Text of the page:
-And finally I loved the kids. I loved slowly building up trust and friendship with those small humans. I loved having them look up to me as someone they could tell stuff to or run to with an owie or give gifts of rocks and pictures to. I loved that after I came back from a week of vacation they were excited to see me.

But the work was not easy.
Here's a sample list of THE HARDEST PARTS:

-You had to talk ALL THE TIME! You were constantly cajoling or reprimanding or praising or yelling or explaining or reading stories... After only half a day I would come home and not even want to say "hi" to my mom because I was so tired!

-Knowing how to corral a group of antsy, barely potty trained, sticky,
motor-skill-undeveloped individuals. It is hard to get a bunch of kids to listen and comply. Whew.

-Parents. Thankfully, because I was just an aid I didn't have to communicate a whole lot with the parents, but from observation I could tell that it is not easy. You have to somehow get across that you and the parent are on the same team. But at the same time you have to be humble and pliant, because the parent is the boss. I can tell that if I become a teacher this will be one of the most the most difficult parts of my job.

The Lord really blessed me this summer through this job. I am positive that He was guiding me the whole time. I still need prayer about my future as a potential teacher, but I trust Him that He has a plan for me.
Thank you, Heavenly Father!

Photos courtesy of Mr. Paul G. Till. Thanks, Dad!

Monday, August 13, 2012

Trains and Rocks

So I have been working this summer as a teacher's aid at a preschool. When I do the morning shift I come in early and wait for the first kids to arrive. Today I had two little girls; Simonka and Vanesa, come in first. Both are completely adorable with endearing speech impediments and just all around cuteness, but secretly Vanesa is one of my favorites.

Simonka and Vanesa played happily with their train set for a while while I looked on from my spot on the couch, poised to jump in if a scuffle broke out. And one did, or I thought it would when Simonka decided to take all prettiest red trains away and hug them tightly to her chest.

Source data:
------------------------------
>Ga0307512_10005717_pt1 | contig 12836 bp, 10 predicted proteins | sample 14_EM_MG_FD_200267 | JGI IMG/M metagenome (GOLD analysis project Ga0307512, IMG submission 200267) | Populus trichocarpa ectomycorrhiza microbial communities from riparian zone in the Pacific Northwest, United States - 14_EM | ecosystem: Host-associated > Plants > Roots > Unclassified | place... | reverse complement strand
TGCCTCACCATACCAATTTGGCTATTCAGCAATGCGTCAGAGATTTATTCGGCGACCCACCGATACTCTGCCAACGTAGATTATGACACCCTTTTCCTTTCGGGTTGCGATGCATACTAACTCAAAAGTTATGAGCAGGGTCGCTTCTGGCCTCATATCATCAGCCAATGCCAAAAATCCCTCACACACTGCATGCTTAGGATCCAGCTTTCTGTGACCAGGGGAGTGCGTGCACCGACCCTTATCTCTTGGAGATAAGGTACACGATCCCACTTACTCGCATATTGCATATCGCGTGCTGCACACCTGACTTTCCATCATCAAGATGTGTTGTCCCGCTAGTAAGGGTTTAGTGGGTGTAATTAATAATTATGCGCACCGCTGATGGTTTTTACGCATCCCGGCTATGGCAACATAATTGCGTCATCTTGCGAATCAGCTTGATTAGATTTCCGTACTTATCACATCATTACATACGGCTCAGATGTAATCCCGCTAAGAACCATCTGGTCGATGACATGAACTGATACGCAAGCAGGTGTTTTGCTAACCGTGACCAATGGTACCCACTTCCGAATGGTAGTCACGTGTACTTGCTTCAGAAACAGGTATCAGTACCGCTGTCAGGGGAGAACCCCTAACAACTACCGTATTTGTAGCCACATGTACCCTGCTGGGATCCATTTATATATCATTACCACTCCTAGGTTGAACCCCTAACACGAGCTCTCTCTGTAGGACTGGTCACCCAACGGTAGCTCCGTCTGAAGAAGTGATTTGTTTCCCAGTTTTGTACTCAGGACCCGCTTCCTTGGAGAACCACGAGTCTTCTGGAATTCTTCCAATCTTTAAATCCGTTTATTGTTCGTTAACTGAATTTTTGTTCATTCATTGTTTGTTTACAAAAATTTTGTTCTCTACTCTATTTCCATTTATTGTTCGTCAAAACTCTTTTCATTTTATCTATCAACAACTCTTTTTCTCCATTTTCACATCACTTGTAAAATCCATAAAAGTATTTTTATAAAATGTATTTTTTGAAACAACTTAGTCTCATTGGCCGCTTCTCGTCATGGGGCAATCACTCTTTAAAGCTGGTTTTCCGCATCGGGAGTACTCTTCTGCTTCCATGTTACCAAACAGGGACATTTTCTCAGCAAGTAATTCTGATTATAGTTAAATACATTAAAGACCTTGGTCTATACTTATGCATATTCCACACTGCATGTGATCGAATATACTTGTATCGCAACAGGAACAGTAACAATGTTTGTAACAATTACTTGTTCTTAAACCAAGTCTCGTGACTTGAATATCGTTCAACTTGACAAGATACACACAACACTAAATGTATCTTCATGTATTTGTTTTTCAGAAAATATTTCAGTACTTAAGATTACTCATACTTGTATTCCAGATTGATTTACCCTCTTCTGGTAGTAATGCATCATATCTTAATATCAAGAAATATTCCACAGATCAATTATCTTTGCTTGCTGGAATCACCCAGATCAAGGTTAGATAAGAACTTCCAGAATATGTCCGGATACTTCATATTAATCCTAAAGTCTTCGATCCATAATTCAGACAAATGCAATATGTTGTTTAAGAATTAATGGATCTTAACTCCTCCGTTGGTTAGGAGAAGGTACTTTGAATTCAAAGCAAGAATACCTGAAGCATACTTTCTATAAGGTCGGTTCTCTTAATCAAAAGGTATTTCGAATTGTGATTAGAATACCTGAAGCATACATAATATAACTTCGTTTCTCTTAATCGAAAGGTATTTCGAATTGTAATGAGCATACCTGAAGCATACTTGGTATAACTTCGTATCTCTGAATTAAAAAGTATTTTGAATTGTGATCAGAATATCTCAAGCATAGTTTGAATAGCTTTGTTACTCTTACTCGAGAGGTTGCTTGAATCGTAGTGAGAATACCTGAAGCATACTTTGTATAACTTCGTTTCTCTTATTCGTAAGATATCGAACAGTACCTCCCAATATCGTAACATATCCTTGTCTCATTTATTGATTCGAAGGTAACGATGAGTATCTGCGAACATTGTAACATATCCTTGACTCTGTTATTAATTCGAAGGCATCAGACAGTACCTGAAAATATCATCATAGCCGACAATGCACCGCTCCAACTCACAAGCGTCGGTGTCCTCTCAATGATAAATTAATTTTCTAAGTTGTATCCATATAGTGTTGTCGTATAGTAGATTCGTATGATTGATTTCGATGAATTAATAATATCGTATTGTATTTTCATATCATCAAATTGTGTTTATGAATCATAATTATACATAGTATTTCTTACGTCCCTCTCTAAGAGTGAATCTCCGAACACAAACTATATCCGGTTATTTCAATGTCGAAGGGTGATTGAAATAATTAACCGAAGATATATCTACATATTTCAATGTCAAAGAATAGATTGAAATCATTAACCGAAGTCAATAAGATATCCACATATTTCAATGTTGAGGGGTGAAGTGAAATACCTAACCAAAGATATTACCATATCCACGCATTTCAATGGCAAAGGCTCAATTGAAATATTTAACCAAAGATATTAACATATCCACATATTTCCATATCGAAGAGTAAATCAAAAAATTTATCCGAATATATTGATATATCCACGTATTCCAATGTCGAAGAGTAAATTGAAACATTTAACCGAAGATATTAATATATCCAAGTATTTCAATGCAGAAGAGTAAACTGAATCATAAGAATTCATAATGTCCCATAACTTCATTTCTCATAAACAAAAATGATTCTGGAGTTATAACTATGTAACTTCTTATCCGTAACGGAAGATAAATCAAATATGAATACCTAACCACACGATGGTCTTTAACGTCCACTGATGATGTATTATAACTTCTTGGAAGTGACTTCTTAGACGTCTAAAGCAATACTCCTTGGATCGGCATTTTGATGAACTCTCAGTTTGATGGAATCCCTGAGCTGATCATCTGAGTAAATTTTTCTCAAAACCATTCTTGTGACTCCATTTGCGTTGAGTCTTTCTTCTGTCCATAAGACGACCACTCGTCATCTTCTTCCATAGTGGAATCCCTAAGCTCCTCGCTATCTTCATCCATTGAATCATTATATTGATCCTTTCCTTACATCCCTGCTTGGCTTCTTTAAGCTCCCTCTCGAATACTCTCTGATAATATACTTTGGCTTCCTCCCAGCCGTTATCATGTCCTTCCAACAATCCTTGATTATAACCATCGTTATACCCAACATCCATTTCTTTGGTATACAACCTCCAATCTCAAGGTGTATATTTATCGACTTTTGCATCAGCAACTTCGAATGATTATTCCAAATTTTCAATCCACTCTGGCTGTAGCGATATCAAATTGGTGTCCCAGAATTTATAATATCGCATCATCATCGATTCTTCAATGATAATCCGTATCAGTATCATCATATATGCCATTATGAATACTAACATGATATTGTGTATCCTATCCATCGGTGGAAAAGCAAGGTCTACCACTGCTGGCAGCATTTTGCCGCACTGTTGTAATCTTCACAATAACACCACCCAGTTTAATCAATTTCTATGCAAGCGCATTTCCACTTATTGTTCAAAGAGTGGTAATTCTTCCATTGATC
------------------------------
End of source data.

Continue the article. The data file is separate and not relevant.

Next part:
Vanesa asked very calmly, "Could you give me a red train, please?"
(I always get attached to the ones who say 'please')
Simonka clutched the red trains tighter, stuck out her lower lip looked Vanesa straight in the eyes and gave a firm, "NO!"

This was the moment I lifted my bottom from the seat ready to console a crying Vanesa and chastise the non-sharer, but there was no need. Vanesa did not cry. She merely dropped her hands in her lap and looked sad for half a minute and then reached out a dimpled hand towards the shiny red train. She stroked it longingly a couple times and told Simonka earnestly,
"I just wanted to pet it."
Then she turned around and found a different toy. I did not need to intervene.

Sigh. That made my day. So did the rock one little girl gave me as a present.

Friday, August 10, 2012

Family Vacation August 2012

Dear Stumblers-Upon-My-Blog,

It has been awhile, eh? Yes indeed. But as Miranda Hart, my favorite British comedienne would say,"Let's jolly on with the show!"

This Wednesday my family returned from vacation in Bohemia. We folded myself and my gangly younger-but-larger brother Paul Hugh into the backseat and then sort of stuffed five-year-old brother Isaac into the cracks. Dad drove and Mom read Harry Potter out loud. Away we went.

Each day we had a new city a new hotel and a new goal of what to see there.

Destination #1: Třebič

To see the old Jewish Quarter and the largest and best preserved Jewish cemetery in the republic. It was lovely and sad and fascinating. Unfortunately I was starting to feel ill and could not enjoy it too well.

Hotel rating:
Two Stars. Did not smell great. The pool was small and murky. Above it was probably the most tacky mural I have ever seen. It was an airbrushed, completely naked version of Kate Winslet in that scene from Titanic where she poses for Jack in nothing but a necklace.

In the mural version, however, her legs are inexplicably severed. Maybe to make way for the Titanic which appears to be careening towards her. Her expression is immovably sexy despite legless-ness.

Paul Hugh did a great underwater impression of Kate. Except with trunks. And legs.

Destination #2: Kutná Hora

To see the small and very unique cathedral of Saint Barbora.

Hotel rating:
Two and a half stars. Very nice people. Much cleaner rooms. Badly working hot water dispenser.

We had lots of adventures in Kutna Hora:
-My mom accidentally drank a contact lens.

-My dad got caught in a spectacular rainstorm because he was out having a cathedral photo taking session. SO as not to get his one pair of shoes wet he took them off and wrapped them in his shirt. He ran shirtless and barefoot across the main square in the pouring rain.

-My sixteen-year-old brother Paul Hugh spent the whole time contemplating the best way to climb up the side of the cathedral.

-Izak and I got scolded by a rude lady who thought I wanted to throw him off the balcony of the cathedral. What, in fact, I was doing was boosting him up to show him the little tiny people and pews below.

Whew. It was fun. The cathedral was lovely.
We had studied about it in History of Art, so it was awesome to see it in person.

I am so grateful God protected and provided for us throughout!

Lucy Rose